VizSeq: A Visual Analysis Toolkit for Text Generation Tasks

VizSeq: A Visual Analysis Toolkit for Text Generation Tasks

Changhan Wang, Anirudh Jain*, Danlu Chen and Jiatao Gu
Facebook AI Research, Stanford University
{changhan, danluchen, jgu}@fb.com, anirudhj@stanford.edu
Abstract

Automatic evaluation of text generation tasks (e.g. machine translation, text summarization, image captioning and video description) usually relies heavily on task-specific metrics, such as BLEU (papineni2002bleu) and ROUGE (lin2004rouge). They, however, are abstract numbers and are not perfectly aligned with human assessment. This suggests inspecting detailed examples as a complement to identify system error patterns. In this paper, we present VizSeq, a visual analysis toolkit for instance-level and corpus-level system evaluation on a wide variety of text generation tasks. It supports multimodal sources and multiple text references, providing visualization in Jupyter notebook or a web app interface. It can be used locally or deployed onto public servers for centralized data hosting and benchmarking. It covers most common n-gram based metrics accelerated with multiprocessing, and also provides latest embedding-based metrics such as BERTScore zhang2019bertscore.

* Work carried out during an internship at Facebook.

1 Introduction

Many natural language processing (NLP) tasks can be viewed as conditional text generation problems, where natural language texts are generated given inputs in the form of text (e.g. machine translation), image (e.g. image captioning), audio (e.g. automatic speech recognition) or video (e.g. video description). Their automatic evaluation usually relies heavily on task-specific metrics. Due to the complexity of natural language expressions, those metrics are not always perfectly aligned with human assessment. Moreover, metrics only produce abstract numbers and are limited in illustrating system error patterns. This suggests the necessity of inspecting detailed evaluation examples to get a full picture of system behaviors as well as seek improvement directions.

Figure 1: An overview of VizSeq. VizSeq takes multimodal sources, text references as well as model predictions as inputs, and analyzes them visually in Jupyter notebook or in a web app interface. It can also be used without visualization as a normal Python package.

A bunch of softwares have emerged to facilitate calculation of various metrics or demonstrating examples with sentence-level scores in an integrated user interface: ibleu (madnani2011ibleu), MTEval 111https://github.com/odashi/mteval, MT-ComparEval (klejch2015mt), nlg-eval (sharma2017nlgeval), Vis-Eval Metric Viewer (steele2018vis), compare-mt (neubig2019compare), etc. Quite a few of them are collections of command-line scripts for metric calculation, which lack visualization to better present and interpret the scores. Some of them are able to generate static HTML reports to present charts and examples, but they do not allow updating visualization options interactively. MT-ComparEval is the only software we found that has an interactive user interface. It is, however, written in PHP, which unlike Python lacks a complete NLP eco-system. The number of metrics it supports is also limited and the software is no longer being actively developed. Support of multiple references is not a prevalent standard across all the softwares we investigated, and none of them supports multiple sources or sources in non-text modalities such as image, audio and video. Almost all the metric implementations are single-processed, which cannot leverage the multiple cores in modern CPUs for speedup and better scalability.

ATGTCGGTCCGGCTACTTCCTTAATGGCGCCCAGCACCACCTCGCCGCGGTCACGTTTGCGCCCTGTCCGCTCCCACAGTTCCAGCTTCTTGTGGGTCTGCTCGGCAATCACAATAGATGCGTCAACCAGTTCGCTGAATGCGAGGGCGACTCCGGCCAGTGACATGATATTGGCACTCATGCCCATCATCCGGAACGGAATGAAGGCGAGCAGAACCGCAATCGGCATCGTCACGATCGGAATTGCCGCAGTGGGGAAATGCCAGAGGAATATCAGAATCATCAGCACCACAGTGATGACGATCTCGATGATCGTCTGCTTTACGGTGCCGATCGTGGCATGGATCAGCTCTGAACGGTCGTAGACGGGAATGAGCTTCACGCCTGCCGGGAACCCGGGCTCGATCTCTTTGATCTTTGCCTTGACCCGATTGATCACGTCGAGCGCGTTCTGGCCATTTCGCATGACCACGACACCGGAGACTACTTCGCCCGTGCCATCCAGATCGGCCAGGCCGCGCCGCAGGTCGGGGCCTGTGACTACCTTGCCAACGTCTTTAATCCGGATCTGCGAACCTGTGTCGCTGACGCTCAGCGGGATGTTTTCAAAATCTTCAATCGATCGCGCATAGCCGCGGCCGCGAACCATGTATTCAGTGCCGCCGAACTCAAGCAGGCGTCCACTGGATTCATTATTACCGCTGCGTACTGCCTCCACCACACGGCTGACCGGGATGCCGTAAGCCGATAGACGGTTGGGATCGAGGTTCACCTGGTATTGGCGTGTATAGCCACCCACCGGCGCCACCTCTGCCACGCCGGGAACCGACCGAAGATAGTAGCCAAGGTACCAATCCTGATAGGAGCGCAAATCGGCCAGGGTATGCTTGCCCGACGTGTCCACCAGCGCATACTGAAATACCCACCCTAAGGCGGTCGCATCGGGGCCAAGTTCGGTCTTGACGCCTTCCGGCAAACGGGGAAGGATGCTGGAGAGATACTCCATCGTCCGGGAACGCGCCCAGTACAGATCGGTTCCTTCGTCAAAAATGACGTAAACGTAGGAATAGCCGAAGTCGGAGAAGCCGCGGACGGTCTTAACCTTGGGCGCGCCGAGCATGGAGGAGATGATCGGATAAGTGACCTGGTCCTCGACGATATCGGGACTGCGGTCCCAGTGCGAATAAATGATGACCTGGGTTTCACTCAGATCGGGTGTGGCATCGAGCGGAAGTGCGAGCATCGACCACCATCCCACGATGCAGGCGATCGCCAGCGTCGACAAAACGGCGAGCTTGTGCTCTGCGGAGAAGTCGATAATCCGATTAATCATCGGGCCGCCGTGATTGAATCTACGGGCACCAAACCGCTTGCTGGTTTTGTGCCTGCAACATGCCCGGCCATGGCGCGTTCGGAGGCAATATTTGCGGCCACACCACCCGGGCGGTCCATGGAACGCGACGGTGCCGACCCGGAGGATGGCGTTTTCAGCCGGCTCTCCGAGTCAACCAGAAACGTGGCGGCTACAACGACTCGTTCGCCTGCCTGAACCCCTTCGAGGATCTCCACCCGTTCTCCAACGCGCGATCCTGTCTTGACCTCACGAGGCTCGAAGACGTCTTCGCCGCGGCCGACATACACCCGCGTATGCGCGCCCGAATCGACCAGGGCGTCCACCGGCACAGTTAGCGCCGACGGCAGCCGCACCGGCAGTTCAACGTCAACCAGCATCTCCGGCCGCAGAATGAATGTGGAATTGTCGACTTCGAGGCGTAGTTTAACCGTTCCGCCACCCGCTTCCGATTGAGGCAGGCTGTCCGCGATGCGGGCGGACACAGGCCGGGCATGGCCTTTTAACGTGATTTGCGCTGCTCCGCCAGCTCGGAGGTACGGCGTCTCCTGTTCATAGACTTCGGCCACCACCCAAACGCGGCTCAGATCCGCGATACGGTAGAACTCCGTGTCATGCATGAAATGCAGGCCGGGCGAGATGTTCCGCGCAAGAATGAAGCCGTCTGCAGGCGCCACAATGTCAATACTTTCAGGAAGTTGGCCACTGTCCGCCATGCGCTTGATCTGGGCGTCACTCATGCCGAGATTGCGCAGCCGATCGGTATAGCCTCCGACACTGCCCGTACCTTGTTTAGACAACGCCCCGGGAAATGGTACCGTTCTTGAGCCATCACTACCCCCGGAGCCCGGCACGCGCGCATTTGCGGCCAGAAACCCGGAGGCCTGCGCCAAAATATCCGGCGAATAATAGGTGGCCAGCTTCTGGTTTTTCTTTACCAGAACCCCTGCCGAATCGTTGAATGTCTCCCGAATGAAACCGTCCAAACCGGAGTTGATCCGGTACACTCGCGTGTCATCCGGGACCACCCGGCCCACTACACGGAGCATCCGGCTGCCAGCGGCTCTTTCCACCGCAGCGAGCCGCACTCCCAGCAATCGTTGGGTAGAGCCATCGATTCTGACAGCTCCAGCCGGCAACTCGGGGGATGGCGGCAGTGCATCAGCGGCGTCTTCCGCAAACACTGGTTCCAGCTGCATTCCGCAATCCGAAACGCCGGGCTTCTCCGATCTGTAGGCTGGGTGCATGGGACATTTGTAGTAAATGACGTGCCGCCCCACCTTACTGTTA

With the above limitations identified, we want to provide a unified and scalable solution that gets rid of all those constraints and is enhanced with a user-friendly interface as well as the latest NLP technologies. In this paper, we present VizSeq, a visual analysis toolkit for a wide variety of text generation tasks, which can be used for: 1) instance-level and corpus-level system error analysis; 2) exploratory dataset analysis; 3) public data hosting and system benchmarking. It provides visualization in Jupyter notebook or a web app interface. A system overview can be found in Figure 1. We open source the software at https://github.com/facebookresearch/vizseq.

Source Type Example Tasks
Text machine translation, text summarization, dialog generation, grammatical error correction, open-domain question answering
Image image captioning, visual question answering, optical character recognition
Audio speech recognition, speech translation
Video video description
Multimodal multimodal machine translation
Table 1: Example text generation tasks supported by VizSeq. The sources can be from various modalities.
Metrics VizSeq compare-mt nlg-eval MT-Compar-Eval
BLEU
chrF
METEOR
TER
RIBES
GLEU
NIST
ROUGE
CIDEr
WER
LASER
BERTScore
Table 2: Comparison of VizSeq and its counterparts on n-gram-based and embedding-based metric coverage.

2 Main Features of VizSeq

2.1 Multimodal Data and Task Coverage

VizSeq has built-in support for multiple sources and references. The number of references is allowed to vary across different examples, and the sources are allowed to come from different modalities, including text, image, audio and video. This flexibility enables VizSeq to cover a wide range of text generation tasks and datasets, far beyond the scope of machine translation, which previous softwares mainly focus on. Table 1 provides a list of example tasks supported by Vizseq.

Figure 2: VizSeq implements metrics with multiprocessing speedup. Speed test is based on a 36k evaluation set for BLEU, METEOR and chrF, and a 41k one for CIDEr. CPU: Intel Core i7-7920HQ @ 3.10GHz

2.2 Metric Coverage and Scalability

Table 2 shows the comparison of VizSeq and its counterparts on metric coverage.

N-gram-based metrics